S&P 500 Index makes oil’s fall worse
On June 3, US crude oil prices fell 0.5% and settled at $53.25 per barrel. Since May 24, US crude oil active futures have fallen 9.2%.
On May 24–June 3, the S&P 500 Index (SPY) fell 2.9%. More trade war concerns have dragged the equity market. The fall in the equity market is making oil’s fall sharper. Oil is a growth-driven asset.
Other factors like a rise in US crude oil production, the higher inventories spread, and the IEA trimming the oil demand growth forecast have also contributed to oil’s decline. The inventories spread is the difference between oil inventories and their five-year average. Based on the EIA’s Monthly Crude Oil Production report released on May 31, the US crude oil production in March rose 2.1% on a month-over-month basis after declining for two consecutive months.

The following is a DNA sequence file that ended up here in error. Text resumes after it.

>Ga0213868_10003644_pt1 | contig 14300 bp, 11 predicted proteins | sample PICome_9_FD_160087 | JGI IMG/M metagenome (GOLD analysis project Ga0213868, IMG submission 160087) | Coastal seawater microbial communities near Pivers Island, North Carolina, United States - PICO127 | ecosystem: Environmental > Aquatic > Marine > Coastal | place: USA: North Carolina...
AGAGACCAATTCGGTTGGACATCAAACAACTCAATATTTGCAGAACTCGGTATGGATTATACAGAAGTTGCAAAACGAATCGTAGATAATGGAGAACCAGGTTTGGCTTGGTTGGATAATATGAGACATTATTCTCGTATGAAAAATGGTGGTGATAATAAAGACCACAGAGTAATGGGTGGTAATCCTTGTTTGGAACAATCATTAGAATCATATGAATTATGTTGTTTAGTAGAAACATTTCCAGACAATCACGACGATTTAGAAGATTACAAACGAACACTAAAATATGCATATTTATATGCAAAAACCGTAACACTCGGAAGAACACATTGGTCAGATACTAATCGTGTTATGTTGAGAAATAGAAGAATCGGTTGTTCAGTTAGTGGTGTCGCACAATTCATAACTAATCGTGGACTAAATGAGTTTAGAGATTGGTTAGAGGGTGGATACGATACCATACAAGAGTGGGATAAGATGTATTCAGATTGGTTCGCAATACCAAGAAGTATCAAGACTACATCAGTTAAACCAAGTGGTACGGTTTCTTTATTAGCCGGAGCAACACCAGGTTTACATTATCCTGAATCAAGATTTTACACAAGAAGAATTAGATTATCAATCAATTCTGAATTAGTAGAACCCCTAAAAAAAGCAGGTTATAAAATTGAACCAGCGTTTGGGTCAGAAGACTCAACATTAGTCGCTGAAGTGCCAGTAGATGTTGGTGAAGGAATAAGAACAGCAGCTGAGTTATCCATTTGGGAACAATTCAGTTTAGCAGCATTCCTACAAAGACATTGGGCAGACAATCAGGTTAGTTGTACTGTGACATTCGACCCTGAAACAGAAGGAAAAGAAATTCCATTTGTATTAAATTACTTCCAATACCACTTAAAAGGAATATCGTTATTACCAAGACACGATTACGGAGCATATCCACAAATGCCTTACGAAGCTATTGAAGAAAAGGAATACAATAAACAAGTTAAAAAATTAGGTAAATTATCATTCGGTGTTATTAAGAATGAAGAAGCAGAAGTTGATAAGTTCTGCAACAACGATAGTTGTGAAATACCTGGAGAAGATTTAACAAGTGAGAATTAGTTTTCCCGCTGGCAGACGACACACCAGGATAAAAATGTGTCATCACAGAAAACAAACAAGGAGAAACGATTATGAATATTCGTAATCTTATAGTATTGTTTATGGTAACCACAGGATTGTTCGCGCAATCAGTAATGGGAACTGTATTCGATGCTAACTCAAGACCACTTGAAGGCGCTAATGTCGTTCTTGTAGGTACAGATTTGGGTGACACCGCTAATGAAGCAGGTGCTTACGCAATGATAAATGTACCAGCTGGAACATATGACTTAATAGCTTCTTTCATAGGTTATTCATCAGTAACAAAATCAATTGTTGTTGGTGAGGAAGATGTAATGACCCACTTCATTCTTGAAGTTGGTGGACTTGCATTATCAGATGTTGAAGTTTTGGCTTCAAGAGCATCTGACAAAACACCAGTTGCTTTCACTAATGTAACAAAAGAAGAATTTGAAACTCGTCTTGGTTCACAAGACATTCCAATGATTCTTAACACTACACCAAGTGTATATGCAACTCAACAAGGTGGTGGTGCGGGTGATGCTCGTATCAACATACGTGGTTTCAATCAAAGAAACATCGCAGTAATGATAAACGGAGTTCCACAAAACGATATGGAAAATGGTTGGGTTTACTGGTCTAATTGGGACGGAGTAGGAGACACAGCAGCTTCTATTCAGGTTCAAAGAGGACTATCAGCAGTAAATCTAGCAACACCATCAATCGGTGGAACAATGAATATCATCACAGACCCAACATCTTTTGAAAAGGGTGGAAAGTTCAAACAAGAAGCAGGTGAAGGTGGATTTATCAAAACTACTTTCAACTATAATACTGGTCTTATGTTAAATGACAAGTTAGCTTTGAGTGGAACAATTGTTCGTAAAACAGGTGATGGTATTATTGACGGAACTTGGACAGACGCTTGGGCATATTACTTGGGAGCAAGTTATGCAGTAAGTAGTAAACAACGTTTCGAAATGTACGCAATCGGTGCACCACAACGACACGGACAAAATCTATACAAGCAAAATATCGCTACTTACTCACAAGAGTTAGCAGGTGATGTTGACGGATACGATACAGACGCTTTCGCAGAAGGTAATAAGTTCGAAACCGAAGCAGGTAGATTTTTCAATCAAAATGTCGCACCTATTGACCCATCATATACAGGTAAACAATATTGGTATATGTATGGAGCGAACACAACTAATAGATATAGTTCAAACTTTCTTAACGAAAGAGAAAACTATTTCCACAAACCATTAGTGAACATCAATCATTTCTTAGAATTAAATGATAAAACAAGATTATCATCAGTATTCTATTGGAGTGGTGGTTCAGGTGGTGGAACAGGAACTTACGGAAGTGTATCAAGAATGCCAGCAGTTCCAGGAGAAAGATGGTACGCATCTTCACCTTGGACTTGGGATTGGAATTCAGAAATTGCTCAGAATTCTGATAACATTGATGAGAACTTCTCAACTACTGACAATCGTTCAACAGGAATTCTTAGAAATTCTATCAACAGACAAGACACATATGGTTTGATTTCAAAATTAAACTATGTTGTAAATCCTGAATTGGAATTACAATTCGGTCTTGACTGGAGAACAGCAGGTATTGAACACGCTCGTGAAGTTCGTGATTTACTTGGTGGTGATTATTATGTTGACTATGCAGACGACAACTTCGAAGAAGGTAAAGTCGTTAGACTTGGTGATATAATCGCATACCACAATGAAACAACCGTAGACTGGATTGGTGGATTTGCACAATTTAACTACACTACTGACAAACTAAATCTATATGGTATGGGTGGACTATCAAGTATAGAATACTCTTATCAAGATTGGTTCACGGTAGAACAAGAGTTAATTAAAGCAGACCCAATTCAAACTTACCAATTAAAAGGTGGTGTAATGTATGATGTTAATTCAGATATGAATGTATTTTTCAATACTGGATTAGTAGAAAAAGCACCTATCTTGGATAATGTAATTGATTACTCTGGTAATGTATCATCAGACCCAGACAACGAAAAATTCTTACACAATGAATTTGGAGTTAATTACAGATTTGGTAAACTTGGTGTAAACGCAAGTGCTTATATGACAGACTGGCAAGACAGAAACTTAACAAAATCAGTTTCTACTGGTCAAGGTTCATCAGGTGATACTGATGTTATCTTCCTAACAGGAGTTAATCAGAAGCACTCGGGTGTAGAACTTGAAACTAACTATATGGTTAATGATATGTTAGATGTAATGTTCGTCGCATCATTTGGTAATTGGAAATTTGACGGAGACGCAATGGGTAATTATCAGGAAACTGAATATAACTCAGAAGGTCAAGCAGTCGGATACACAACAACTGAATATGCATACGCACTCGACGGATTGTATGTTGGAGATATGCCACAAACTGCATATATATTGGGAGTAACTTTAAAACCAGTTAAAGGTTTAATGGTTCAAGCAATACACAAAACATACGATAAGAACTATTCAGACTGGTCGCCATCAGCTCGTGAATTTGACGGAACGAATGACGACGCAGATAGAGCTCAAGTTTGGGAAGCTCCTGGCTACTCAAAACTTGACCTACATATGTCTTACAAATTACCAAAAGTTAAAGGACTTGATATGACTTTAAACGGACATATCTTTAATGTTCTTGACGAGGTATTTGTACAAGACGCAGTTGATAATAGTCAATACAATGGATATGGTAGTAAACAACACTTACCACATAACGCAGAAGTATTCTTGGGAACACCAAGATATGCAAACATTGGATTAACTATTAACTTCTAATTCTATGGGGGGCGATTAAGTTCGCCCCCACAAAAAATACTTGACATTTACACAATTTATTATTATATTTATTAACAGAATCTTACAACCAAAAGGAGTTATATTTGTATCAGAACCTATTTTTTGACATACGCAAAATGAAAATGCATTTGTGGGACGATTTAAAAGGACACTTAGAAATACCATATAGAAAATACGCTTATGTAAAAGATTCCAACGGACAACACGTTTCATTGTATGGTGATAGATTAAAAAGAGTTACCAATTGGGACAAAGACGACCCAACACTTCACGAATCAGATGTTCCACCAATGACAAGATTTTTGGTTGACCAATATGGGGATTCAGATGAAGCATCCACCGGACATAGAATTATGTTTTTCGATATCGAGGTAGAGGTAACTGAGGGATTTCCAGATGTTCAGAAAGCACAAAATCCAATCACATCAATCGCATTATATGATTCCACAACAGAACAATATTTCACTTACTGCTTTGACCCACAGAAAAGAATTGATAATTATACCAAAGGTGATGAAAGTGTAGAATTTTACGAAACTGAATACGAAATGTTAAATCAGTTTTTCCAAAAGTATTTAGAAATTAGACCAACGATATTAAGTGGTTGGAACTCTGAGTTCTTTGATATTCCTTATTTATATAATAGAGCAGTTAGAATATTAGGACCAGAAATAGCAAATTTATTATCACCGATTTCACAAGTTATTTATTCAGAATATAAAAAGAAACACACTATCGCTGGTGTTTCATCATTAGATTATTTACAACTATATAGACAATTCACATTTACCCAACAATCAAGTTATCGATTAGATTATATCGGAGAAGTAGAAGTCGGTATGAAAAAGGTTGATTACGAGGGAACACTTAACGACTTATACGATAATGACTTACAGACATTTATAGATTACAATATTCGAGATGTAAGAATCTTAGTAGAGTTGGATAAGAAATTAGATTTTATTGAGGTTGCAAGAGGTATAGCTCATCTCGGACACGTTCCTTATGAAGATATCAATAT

Near the bear market
On June 3, US crude oil active futures closed 19.6% below the highest closing level since October 30. A fall of another 21 cents will mark the start of US crude oil’s “bear market.” On May 31, US crude oil’s implied volatility rose 25.8%—the highest level since January 7. US crude oil prices fell ~6%. Usually, a rise in the implied volatility could make oil’s fall sharper. A rise in the implied volatility indicates that traders expect large swings in the underlying asset prices.
On June 3, US crude oil prices were 12.2%, 14%, 8.8%, and 11.5% below their 20-day, 50-day, 100-day, and 200-day moving averages, respectively. Prices below the key moving averages indicate weakness in oil prices. This week, the EIA inventory data might not be able to lift oil prices.